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Theatre Review by James Wilson - October 24, 2022

Ellena Eshraghi and Olivia AbiAssi
Photo by Ben Arons
Time and space have become glitchy and bafflingly fluid for the young woman protagonist in HOUND DOG, Melis Aker's new play with music in a co-production by Ars Nova and PlayCo. One minute she's in her bedroom in Ankara, the next she's reenacting memories from her childhood, and then in the following she has become her own mother in a moment during her parents' courtship. Either the world has spun off its axis, or that's some powerful Turkish kenevir she's smoking.

Hound Dog (Ellena Eshraghi, who adroitly conveys twenty-something angst), the play's central character, has recently graduated with a degree in musicology from Harvard, and she has come home to care for her father, Baba (Laith Nakli, suitably eccentric). His excessive drinking has caused him recent physical and legal difficulties, which presumably stem from grief over the death of his wife just one year before. Hound Dog, on the other hand, deals with her mother's passing through avoidance and repression.

She finds some solace, however, through her friend Ayse (Olivia AbiAssi, wry and funny). While smoking joints, the two women relive old memories of high school partying, and they debate the benefits of living in Turkey against the drawbacks of the West. Things get trippy, though, when Ayse leaves her friend alone. Hound Dog visits her former high school music teacher, Mr. Callahan (Matt Magnusson, charming), an American-British musician and composer who is writing songs about his recently deceased dog. She also meets Yusuf (Jonathan Raviv, effective in several different parts), her neighborhood's garbage collector who supplies her father with items to bolster Baba's obsession with Elvis Presley (hence, the provenance of the title character's name).

Memories from the past collide with experiences in the present, and Hound Dog seems to be an Alice in a Turkish Wonderland. (Frank J. Oliva's witty scenic design and Tuçe Yasak's lighting efficiently capture the distinctions between the gritty greyness of an Ankara neighborhood with dreamlike reveries. Queen Jean designed the costumes, and the highlight is an Elvis-inspired creation.) Moving in and out of the scenes is a singer (Sahar Milani, who is vocally lush and lovely) backed by a small onstage band called the Flaming Sultans (Maya Sharpe, Mel Hsu, and Ashley Baier, terrific musicians all). Performing songs such as "There She Goes" and "Where It's All Gone," the singer gives voice to the sense of loss and confusion that Hound Dog cannot articulate herself. Hound Dog can only attain inner peace when she takes up the guitar and sings a song that embraces her Turkish background and Westernized viewpoints.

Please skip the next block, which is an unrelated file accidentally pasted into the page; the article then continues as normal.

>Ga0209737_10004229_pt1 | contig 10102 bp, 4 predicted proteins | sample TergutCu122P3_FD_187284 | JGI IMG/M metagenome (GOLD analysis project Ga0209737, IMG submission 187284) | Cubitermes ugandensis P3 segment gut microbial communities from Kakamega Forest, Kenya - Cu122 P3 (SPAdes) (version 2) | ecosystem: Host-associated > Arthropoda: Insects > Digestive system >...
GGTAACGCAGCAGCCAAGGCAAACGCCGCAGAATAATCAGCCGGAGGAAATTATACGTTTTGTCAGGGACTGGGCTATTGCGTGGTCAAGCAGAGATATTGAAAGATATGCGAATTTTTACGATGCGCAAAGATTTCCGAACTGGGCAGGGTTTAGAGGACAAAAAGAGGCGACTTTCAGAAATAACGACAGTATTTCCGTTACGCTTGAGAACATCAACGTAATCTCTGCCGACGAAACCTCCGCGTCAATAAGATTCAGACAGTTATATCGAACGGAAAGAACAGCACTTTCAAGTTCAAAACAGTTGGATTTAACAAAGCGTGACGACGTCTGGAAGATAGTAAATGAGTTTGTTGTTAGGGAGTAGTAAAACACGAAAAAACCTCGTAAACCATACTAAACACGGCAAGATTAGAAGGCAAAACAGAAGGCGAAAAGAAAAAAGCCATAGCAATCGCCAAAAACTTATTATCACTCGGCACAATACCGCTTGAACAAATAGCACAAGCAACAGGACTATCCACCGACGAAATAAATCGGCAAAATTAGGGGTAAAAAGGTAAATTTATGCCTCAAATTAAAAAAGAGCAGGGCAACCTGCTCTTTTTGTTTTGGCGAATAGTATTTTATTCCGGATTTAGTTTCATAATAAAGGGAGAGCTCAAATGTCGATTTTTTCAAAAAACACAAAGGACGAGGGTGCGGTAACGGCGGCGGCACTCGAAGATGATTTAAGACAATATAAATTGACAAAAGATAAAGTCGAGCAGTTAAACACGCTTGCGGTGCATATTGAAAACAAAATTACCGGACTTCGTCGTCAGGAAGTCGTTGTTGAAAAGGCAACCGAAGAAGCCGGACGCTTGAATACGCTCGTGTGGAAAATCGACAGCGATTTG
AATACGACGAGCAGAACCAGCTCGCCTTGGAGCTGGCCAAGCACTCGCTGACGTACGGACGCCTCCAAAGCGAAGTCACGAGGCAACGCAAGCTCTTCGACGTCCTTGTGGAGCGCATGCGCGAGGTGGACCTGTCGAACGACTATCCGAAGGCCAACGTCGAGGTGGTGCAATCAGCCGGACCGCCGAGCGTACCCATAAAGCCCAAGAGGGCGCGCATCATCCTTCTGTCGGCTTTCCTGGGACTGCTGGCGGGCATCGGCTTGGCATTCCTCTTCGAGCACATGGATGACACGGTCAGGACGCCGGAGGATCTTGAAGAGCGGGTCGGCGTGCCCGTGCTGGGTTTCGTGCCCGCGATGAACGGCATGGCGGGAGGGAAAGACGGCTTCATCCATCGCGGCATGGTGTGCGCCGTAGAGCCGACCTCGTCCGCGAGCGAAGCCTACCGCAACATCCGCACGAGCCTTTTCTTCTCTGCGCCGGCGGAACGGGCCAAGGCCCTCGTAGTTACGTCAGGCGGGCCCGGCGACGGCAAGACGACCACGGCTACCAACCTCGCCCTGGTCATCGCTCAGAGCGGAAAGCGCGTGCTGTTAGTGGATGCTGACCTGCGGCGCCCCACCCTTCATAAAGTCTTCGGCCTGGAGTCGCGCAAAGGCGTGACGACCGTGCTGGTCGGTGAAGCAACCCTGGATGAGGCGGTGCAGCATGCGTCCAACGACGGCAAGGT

Aker's play movingly depicts the emotional strain between the father and daughter and reflects the political tensions that make Hound Dog's retreat understandable. The friendship between the two women is also rather poignant as they envy what the other has, opportunity for Ayse and stable family life for Hound Dog. The songs with music and lyrics by Aker and the Lazours convey a sense of longing and nostalgia through a folk-pop sound reminiscent of Joni Mitchell. (Avi Amon, Daniel Lazour, and the Hound Dog Band provide the rock-pop orchestrations.)

The play's loose structure can be confusing, though, since it is hard to know what is part of the fantasy sequence and what isn't. Some conversations actually occurred (such as the one in the classroom) and others didn't (such as when Hound Dog cruelly refers to attending her father's funeral when the time comes). In addition, the intermingling of music and dream-like elements gives the sense that HOUND DOG is working under its own system of logic, but it isn't clear what that includes. This is exacerbated by Machel Ross's uneven direction, which does not help some of the show's unbelievable bits, such as when Hound Dog hauls off and smooches the music teacher, who, we come to find out, isn't so dreamy after all.

The production has yet to find a suitable tone. The actors do fine work, but at times some of the performances push a bit too hard, bordering on caricature. Also, since Elvis's spirit imbues the play and Graceland serves as metaphorical mecca, the play tilts toward kitsch. More subtlety certainly would be beneficial. Indeed, the production's broad strokes and underscoring is evident even in the press materials, which state that references to the play must be presented in all capital letters. Even the title seems to be shouting.

Eliminating some of the whimsical excess, the creatives might discover that underneath the suffocating, bright and gaudy, sequined Elvis-cape, there is a wistful and captivating Joni Mitchell-like composition begging to be heard.

Through November 5, 2022
Ars Nova / PlayCo
Greenwich House, 27 Barrow Street, Manhattan
Tickets online and current performance schedule: